Stanford University
Grand Prismatic Spring, Yellowstone National Park

Geophysics

Understanding Earth. Benefitting Society.

Photo by Hailun Ni

There's only one Earth: We should know how it works

Geophysicists study Earth processes through laboratory experiments, computational and theoretical modeling, remote imaging, and direct observation. At Stanford, our research has both fundamental and strategic elements. Students benefit from this breadth of exposure and are sought after for careers in academia, industry, and government. Using high precision imaging and data analysis, our teaching and research focus on earthquakes, volcanoes, environmental hazards, energy, freshwater resources, and Earth's structure and geodynamics.

 

Today's Earth science is data driven

The satellite and supercomputer are the tools of modern geoscientists whose work spans from climate change projections to earthquake simulations and energy resources optimization. Stanford Earth scientists are as likely to be in front of an electronic screen, analyzing torrents of remote-sensing data as they are to be drilling ice cores in Antarctica.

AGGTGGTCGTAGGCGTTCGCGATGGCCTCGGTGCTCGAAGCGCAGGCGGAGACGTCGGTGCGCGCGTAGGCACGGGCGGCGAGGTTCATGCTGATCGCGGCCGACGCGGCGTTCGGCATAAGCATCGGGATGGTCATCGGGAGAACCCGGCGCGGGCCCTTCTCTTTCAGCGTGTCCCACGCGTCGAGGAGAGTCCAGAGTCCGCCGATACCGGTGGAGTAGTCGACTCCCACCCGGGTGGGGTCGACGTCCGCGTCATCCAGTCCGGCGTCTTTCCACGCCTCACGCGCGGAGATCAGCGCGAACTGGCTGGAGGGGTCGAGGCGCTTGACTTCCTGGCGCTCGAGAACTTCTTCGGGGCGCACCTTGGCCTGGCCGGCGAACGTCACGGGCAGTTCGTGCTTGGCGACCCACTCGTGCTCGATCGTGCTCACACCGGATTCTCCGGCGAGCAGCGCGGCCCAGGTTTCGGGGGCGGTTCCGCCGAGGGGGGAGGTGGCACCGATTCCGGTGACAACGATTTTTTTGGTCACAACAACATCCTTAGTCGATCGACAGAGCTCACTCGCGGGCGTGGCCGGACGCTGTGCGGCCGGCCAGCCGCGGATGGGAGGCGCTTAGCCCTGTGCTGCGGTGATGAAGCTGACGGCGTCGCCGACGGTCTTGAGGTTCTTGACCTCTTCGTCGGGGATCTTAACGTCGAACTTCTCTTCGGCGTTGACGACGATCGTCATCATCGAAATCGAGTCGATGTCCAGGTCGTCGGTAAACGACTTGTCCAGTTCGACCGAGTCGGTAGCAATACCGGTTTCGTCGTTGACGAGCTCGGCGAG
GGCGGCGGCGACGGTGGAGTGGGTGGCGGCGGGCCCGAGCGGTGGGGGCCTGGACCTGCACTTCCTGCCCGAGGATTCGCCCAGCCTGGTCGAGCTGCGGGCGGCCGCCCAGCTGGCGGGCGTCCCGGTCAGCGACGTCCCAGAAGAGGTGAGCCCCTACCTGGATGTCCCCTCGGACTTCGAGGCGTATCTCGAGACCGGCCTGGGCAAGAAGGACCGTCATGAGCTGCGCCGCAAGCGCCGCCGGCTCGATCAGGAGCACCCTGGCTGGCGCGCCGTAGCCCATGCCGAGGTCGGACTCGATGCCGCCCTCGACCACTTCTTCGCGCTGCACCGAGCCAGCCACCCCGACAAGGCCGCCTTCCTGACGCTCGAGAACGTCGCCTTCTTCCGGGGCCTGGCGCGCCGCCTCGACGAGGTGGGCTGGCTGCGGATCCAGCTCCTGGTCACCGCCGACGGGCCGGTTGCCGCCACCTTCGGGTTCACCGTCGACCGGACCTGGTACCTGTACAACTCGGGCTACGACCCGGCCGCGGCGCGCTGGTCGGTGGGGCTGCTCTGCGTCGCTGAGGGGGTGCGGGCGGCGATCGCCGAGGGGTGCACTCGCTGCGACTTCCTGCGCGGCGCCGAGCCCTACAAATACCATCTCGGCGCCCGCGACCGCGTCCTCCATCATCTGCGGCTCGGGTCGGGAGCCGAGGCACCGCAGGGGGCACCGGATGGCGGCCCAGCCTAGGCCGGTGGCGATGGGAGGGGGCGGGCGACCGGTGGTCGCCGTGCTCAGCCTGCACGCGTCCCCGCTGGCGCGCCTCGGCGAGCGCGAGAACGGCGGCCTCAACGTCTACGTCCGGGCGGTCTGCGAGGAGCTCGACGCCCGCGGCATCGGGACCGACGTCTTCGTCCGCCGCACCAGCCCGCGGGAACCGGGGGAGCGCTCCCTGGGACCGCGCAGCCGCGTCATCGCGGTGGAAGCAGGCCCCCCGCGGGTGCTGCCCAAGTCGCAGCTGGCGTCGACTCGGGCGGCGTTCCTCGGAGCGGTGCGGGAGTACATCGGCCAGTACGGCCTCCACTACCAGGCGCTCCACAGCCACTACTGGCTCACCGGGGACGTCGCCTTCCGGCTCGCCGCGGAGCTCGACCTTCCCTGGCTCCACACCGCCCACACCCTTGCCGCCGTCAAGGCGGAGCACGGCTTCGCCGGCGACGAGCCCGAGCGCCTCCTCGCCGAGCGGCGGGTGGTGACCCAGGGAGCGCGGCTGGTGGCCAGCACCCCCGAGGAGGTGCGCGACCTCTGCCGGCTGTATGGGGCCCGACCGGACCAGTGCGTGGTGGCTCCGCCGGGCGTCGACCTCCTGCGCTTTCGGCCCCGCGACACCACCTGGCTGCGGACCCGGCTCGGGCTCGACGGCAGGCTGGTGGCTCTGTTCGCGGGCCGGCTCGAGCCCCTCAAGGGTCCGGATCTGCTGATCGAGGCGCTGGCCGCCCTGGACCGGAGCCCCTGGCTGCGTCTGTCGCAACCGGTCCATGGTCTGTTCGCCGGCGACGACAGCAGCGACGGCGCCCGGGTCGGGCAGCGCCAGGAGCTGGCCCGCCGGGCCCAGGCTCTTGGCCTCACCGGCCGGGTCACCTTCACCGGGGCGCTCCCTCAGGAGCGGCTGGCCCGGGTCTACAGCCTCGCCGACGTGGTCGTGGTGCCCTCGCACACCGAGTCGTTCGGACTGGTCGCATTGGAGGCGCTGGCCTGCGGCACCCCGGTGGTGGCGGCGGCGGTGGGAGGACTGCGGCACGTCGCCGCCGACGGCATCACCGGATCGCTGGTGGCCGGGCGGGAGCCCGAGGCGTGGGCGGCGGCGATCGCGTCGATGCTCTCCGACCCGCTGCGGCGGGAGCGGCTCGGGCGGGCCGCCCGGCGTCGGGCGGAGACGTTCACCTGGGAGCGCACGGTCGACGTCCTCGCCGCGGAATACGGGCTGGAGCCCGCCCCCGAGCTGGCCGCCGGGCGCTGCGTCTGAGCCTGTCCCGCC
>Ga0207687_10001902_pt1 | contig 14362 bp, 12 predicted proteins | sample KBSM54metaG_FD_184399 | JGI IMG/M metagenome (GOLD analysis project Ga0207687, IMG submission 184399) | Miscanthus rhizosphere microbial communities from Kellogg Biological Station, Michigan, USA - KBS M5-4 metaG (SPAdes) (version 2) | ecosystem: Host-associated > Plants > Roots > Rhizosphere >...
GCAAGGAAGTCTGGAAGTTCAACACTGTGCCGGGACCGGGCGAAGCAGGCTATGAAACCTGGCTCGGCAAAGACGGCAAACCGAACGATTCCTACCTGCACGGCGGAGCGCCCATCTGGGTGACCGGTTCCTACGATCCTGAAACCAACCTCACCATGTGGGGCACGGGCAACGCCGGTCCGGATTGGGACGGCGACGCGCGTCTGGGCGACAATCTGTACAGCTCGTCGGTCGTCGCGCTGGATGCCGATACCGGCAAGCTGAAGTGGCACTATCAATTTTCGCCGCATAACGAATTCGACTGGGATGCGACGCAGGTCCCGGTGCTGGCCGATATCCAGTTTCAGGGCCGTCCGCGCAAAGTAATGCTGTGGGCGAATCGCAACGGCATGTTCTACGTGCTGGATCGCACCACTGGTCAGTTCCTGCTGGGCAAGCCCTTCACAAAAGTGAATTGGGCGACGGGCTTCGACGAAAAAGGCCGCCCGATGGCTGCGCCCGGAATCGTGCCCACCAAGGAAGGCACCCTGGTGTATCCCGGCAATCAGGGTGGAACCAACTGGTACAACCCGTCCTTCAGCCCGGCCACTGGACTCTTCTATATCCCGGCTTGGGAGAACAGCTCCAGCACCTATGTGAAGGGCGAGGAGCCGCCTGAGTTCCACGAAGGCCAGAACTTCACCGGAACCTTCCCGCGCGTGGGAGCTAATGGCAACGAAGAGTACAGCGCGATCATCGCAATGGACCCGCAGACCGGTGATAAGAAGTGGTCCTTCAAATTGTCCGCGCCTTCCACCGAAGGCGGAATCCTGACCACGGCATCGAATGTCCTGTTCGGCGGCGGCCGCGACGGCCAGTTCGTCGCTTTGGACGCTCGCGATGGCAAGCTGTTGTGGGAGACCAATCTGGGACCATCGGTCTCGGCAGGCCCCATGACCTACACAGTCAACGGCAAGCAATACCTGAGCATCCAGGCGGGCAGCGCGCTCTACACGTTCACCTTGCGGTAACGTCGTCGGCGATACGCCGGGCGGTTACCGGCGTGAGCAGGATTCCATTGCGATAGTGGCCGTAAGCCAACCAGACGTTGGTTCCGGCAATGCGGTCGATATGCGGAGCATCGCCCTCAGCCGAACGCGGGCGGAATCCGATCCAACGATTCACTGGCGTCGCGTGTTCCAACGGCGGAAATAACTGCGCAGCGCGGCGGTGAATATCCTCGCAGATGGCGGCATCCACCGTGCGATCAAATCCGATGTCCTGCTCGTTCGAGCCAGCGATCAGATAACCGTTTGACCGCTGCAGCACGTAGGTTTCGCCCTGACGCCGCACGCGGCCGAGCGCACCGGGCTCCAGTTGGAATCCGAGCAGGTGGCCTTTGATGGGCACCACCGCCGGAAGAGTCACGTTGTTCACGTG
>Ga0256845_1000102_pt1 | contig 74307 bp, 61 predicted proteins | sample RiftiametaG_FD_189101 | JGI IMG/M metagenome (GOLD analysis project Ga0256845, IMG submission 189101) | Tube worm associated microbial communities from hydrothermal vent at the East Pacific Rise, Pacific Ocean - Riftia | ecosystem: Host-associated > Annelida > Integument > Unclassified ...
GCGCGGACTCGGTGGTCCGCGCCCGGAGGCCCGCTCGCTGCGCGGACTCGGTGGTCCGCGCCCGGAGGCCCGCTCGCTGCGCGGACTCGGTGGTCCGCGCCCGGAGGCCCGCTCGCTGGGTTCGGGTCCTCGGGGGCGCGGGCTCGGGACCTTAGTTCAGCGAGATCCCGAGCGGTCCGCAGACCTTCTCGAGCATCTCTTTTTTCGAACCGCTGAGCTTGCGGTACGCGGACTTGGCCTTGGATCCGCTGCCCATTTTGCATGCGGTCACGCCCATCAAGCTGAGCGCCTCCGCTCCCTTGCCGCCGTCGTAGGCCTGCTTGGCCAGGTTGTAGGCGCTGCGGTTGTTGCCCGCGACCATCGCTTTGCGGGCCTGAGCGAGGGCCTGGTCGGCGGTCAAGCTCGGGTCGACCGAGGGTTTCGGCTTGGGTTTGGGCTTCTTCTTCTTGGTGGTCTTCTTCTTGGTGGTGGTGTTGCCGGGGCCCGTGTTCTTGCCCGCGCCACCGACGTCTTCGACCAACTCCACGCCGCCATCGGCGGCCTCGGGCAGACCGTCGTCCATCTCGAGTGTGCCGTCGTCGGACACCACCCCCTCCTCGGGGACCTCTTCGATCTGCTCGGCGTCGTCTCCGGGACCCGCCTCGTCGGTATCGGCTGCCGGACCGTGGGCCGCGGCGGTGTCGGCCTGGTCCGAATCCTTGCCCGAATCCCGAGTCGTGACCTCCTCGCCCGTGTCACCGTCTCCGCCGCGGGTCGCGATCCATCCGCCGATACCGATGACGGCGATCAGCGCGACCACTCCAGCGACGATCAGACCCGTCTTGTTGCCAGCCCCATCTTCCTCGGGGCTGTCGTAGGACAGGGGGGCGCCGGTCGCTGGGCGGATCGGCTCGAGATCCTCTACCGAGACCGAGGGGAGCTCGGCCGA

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Geophysics Events

Geophysics-related news

Read the latest school highlights and research news in geophysics

Ice-observing experts gather at Stanford

Stanford Earth is hosting more than 100 scientists from around the world July 8-12 for an International Glaciological Society (IGS) symposium on the cutting-edge field of ice-penetrating radar.

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The mystery of unexplained earthquakes

“This fault was what we call critically stressed – only a small change in conditions could cause that fault to move, which is ultimately what happened,” says Bill Ellsworth in the context of the 2017 Pohang earthquake.

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Two earthquakes shook southern California this week

Geophysicist Greg Beroza comments on what scientists are speculating could be shifts in the Earth’s crust due to large amounts of melting ice.

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Dozens of lakes discovered deep under the Greenland Ice Sheet

Winnie Chu, a postdoctoral researcher in Dustin Schroeder's Radio Glaciology research group, discusses her work using ice-penetrating radar to pinpoint 56 previously unknown lakes.

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